Ladies, Wanna Cut Your Cancer Risks?

Uterine cancer risks increased linearly with BMI increases

(RxWiki News) It’s now thought that a large proportion of cancers are associated with carrying too much weight. Nearly half of all cases of one type of female cancer are linked to obesity. Researchers have drilled down on weight and uterine cancer risks.

A new study found that the higher the body mass index (BMI — a measure of body fat based on height and weight), the higher a woman's risk of developing uterine cancer.

These findings mean that achieving and maintaining one's ideal weight can have a big impact on lowering the risks of this cancer.

"Take the stairs instead of the elevator."

Kristy K. Ward, MD, MAS, a medical fellow in the Department of Reproductive Medicine at the University of California San Diego in La Jolla, led this study that reviewed data on thousands of women diagnosed with uterine cancer.

Dr. Ward and colleagues examined data from the University HealthSystems Consortium database, which includes information from 116 academic medical centers and 276 affiliate hospitals, representing over 90 percent of US nonprofit academic medical centers.

“Over two-thirds of the US population is currently overweight or obese, and the prevalence continues to increase,” the authors wrote in the background section of the paper.

“Of all the obesity-related cancers in women, endometrial (uterine) cancer is most strongly associated with increasing body mass index, with 39 percent of cases resulting from obesity,” the authors noted.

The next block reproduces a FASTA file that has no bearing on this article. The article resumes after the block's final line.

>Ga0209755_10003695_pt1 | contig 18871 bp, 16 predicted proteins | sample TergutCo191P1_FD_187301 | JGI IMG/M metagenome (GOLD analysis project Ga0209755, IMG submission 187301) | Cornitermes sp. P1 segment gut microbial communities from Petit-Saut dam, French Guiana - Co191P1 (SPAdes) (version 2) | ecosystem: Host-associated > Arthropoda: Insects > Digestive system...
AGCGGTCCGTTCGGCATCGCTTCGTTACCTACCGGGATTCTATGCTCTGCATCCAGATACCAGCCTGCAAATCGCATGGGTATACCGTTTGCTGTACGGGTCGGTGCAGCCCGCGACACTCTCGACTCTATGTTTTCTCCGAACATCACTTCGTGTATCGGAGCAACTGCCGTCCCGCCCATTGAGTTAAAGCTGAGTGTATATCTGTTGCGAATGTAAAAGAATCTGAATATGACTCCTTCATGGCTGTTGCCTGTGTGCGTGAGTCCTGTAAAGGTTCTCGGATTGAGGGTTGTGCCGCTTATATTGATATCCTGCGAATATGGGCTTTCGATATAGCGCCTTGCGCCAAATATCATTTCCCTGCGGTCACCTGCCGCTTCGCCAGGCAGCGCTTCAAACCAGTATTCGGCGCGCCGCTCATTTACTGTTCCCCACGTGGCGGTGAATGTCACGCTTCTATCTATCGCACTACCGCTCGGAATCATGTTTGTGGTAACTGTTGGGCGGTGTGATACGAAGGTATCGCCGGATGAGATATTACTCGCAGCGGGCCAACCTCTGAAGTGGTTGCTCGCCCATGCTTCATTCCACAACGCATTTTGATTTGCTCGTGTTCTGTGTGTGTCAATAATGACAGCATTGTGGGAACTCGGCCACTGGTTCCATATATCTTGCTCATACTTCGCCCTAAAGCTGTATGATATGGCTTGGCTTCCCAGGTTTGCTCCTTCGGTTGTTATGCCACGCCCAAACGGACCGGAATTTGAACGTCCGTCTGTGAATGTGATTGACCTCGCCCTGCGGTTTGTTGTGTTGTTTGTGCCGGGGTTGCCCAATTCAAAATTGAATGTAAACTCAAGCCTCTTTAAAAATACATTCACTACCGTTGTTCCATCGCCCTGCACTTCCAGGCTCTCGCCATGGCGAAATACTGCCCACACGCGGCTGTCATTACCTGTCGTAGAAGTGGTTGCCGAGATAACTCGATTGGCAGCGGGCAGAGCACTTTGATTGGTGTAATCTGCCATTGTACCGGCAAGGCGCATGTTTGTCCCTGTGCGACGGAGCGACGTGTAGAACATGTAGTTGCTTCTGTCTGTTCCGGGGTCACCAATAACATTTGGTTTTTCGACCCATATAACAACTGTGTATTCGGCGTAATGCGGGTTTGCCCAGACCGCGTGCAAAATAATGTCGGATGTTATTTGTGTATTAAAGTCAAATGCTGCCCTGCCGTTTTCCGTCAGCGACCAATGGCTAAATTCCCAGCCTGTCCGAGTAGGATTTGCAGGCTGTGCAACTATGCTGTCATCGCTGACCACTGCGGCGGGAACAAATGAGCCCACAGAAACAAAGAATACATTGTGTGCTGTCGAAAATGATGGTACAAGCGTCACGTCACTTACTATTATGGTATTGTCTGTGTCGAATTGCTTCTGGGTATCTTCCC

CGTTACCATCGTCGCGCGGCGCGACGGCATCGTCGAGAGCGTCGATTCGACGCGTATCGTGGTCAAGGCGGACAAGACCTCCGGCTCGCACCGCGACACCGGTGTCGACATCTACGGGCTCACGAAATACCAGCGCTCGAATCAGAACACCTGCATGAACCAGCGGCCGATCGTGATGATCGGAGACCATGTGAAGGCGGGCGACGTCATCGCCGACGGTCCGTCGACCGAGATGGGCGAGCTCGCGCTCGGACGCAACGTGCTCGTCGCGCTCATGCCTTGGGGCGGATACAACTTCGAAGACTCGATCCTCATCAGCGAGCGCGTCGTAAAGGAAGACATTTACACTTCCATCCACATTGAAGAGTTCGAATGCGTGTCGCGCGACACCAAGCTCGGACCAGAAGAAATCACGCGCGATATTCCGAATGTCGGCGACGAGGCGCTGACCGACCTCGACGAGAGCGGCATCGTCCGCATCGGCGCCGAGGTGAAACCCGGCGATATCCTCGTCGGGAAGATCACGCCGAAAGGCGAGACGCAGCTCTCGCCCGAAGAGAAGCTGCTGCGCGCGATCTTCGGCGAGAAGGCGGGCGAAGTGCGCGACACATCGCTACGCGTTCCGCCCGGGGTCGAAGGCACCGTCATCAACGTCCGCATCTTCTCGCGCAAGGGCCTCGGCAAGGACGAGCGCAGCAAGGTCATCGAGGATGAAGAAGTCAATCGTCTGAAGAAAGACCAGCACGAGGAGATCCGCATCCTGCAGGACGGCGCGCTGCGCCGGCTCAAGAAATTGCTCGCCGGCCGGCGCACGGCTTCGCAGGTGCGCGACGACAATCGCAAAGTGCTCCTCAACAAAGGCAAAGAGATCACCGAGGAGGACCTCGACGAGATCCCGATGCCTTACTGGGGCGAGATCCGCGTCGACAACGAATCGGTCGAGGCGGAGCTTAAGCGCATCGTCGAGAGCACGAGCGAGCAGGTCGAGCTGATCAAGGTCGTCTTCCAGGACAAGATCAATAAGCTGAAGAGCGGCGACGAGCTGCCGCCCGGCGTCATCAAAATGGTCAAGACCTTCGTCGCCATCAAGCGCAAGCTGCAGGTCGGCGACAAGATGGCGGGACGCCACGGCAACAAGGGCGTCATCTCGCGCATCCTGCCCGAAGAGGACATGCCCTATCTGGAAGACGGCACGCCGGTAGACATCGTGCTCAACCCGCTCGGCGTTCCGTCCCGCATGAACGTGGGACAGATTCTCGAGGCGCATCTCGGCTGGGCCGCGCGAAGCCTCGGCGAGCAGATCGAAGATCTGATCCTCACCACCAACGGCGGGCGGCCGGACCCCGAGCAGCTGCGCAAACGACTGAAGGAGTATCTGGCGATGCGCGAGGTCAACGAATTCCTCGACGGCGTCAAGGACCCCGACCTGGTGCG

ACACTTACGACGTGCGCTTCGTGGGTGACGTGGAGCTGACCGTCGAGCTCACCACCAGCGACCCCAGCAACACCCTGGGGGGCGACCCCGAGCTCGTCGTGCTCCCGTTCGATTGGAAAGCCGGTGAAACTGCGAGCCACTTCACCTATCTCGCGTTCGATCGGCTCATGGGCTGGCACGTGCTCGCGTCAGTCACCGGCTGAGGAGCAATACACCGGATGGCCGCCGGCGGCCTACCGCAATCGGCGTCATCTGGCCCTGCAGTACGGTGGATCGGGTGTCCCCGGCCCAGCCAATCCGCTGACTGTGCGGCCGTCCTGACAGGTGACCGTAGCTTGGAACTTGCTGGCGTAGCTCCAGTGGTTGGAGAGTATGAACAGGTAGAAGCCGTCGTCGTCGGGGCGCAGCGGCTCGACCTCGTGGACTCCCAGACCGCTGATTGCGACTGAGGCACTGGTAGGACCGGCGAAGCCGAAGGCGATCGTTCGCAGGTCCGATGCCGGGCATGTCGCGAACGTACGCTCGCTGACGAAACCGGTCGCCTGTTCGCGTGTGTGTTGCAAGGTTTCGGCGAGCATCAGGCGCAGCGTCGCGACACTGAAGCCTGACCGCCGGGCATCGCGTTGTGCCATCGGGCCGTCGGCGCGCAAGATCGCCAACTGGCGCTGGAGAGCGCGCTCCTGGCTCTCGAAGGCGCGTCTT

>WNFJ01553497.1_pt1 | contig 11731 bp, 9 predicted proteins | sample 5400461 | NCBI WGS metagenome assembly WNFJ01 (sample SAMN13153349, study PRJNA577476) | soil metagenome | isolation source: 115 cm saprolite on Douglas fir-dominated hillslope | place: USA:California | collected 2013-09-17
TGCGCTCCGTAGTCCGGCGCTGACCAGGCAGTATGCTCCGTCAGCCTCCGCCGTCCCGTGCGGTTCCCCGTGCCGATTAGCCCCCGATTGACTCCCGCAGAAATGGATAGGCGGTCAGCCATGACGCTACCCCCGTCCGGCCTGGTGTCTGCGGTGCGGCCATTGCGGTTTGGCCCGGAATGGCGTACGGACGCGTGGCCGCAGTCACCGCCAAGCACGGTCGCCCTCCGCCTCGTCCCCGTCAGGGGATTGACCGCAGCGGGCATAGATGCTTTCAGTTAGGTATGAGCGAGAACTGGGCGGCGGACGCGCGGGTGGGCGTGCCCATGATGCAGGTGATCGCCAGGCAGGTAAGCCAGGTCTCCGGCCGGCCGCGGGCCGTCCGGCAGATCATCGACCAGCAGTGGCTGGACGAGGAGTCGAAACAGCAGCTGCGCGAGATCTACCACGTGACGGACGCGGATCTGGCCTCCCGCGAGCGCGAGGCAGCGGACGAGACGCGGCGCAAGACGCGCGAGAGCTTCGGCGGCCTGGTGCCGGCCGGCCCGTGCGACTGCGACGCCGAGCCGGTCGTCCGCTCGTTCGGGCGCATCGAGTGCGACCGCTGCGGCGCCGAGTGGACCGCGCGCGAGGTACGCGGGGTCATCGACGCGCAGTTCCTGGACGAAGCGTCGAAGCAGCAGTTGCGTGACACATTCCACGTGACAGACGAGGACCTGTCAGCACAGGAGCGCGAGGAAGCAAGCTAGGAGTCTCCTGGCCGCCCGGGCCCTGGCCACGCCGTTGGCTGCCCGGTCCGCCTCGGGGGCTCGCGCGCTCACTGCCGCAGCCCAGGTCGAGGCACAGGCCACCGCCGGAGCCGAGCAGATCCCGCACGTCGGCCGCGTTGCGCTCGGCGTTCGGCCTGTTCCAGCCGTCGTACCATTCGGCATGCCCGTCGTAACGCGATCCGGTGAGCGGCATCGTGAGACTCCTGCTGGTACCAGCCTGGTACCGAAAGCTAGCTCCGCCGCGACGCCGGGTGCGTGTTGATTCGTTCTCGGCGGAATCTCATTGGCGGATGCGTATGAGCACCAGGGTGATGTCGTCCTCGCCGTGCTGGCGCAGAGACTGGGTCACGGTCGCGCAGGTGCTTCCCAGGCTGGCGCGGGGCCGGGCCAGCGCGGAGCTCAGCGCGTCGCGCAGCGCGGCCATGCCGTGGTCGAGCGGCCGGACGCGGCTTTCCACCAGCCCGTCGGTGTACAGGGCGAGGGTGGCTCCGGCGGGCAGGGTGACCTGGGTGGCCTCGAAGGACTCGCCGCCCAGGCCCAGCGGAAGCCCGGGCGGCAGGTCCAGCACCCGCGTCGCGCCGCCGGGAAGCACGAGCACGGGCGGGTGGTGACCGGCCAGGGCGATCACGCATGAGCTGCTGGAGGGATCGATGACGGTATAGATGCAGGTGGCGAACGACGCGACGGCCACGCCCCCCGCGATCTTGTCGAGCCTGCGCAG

Uterine cancer will be diagnosed in nearly 50,000 American women this year.

For this study, researchers identified 6,905 overweight and obese women with BMIs of 25 to 39.9 who had undergone a hysterectomy (surgical removal of cervix and uterus). A total of 1,891 of these women had been diagnosed with uterine cancer.

Among overweight women (BMI 25-29.9), 17.5 percent had a uterine malignancy (cancer) and 29.7 percent of obese women (BMI 30-39.9) were diagnosed with cancer of the uterus.

After adjusting for other risk factors such as race (white women are more prone to uterine cancer than black women), age and other medical conditions, the researchers found that every 1-unit increase in BMI was linked to an 11 percent increase in a woman’s chance of being diagnosed with uterine cancer.

"This study clearly confirms that endometrial cancer is associated with obesity,” Ernst Lengyel, MD, PhD, professor of gynecologic oncology at the University of Chicago, told dailyRx News.

“It adds to the current literature that even a small increase in body weight increases the risk of endometrial cancer. Given that the average body weight of US women is constantly going up, endometrial cancer will become much more common and affect the health of US women. The benefits of weight loss will include a reduced risk of endometrial cancer," said Dr. Lengyel, who is a dailyRx Contributing Expert.

This study was published in the August issue of the American Journal of Obstetrics and Gynecology. No conflicts of interest were reported.

Review Date: 
August 23, 2013